subscribe: Posts | Comments

It was all just a bad dream

So, that was it. The worst recession in living memory is, if you believe the latest government think tank reports, now over. The recession that Alistair Darling said would be the worst for 60 years (and he recently revised that estimate upwards to 100 years) has passed with nary a whimper in real terms. True, if you lost your job in the last year or so then you might not see it as being a particularly benign period of history, but really, as these things go, this has been ‘recession lite’, a recession for the generation that doesn’t dorecessions. Which, of course, makes me and Lance look a bit silly. Having correctly predicted that the recession would actually...

posted on: Jun 10, 2009 | author: Alex

Darling tells us what we already know: the economy is in big trouble...

“Economy at 60-year low, says Darling. And it will get worse.” So says The Guardian which also quotes the Chancellor as commenting, “People are pissed off with us.” Quite. The penny at last seems to have dropped, with Alistair Darling stating that the economic times faced by Britain and the rest of the world “are arguably the worst they’ve been in 60 years … And I think it’s going to be more profound and long-lasting than people thought.” Based on our independent assessment of the UK economy, we’d agree. In fact we’ve been predicting this perfect storm for some time. Yet again we come back to the simple question: Why, if a couple of hacks on this site and a handful of others around...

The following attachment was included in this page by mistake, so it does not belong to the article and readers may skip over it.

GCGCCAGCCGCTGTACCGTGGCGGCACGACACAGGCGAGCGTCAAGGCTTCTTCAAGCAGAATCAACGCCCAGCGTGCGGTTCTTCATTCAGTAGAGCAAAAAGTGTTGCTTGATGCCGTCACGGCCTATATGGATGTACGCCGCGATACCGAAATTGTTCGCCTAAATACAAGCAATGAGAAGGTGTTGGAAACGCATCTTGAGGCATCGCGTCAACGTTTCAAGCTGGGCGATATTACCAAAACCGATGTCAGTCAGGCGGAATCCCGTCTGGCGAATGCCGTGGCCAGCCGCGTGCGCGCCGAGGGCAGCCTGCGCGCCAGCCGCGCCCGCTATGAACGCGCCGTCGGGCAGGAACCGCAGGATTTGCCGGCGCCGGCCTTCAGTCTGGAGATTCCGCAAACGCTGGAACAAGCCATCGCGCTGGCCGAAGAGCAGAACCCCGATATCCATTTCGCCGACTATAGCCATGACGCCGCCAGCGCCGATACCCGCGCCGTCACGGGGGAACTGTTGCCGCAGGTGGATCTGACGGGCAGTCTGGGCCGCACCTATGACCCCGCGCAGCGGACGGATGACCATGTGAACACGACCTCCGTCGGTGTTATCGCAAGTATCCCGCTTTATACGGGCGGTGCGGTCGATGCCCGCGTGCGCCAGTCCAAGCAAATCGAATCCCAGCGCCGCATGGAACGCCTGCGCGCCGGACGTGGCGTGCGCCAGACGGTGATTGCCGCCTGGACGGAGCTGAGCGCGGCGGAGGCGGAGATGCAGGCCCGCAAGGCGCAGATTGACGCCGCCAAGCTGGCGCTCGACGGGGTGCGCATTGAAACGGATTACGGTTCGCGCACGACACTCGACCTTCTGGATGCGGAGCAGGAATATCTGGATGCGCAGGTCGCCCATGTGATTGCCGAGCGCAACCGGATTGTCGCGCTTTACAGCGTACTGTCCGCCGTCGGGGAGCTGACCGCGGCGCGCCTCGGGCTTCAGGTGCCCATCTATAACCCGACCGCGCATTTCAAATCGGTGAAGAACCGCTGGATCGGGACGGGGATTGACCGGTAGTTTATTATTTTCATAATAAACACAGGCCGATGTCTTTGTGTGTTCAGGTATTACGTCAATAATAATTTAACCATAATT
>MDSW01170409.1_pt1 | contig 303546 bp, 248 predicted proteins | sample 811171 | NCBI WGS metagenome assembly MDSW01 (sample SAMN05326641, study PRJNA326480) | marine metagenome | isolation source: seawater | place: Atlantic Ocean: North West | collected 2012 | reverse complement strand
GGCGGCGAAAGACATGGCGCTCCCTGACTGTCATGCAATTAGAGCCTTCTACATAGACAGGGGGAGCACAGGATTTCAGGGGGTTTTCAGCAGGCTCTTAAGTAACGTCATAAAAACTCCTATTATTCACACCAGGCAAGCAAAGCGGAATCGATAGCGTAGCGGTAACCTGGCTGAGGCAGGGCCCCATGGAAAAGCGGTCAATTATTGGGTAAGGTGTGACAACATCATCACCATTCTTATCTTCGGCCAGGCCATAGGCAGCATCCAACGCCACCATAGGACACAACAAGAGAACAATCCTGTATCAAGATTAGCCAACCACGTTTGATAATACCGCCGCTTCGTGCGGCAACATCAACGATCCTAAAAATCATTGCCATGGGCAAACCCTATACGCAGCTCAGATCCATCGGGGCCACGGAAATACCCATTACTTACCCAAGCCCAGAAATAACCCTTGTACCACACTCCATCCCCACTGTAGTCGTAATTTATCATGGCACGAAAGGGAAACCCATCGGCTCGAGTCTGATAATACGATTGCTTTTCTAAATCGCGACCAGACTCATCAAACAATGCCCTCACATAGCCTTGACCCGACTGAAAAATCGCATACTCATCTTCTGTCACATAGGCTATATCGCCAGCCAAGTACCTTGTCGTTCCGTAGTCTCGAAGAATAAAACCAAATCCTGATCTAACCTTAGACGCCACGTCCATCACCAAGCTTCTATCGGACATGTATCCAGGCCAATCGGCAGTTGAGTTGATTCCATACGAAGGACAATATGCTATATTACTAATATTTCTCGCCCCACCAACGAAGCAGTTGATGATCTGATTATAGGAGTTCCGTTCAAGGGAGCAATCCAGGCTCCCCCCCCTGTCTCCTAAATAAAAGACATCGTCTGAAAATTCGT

posted on: Aug 29, 2008 | author: Alex

Irrational exuberance and the madness of crowds...

The title of this article combines comments by Alan Greenspan about the stock market boom of the 1990s (”irrational exuberance”) and the title of a book by Charles Mackay. The book, “Extraordinary Popular Delusions and the Madness of Crowds”, is a short but interesting one, covering those aspects of human psychology, sociology and politics that lead to what are known as bubbles. A bubble is loosely defined as what happens when the price of a particular class of item breaks away from fundamentals and, in effect, goes up because everyone expects it to go up. We’ll rewind a bit here and take a look at the way markets usually work; all markets, not just financial ones. Company A...

posted on: Nov 25, 2007 | author: Alex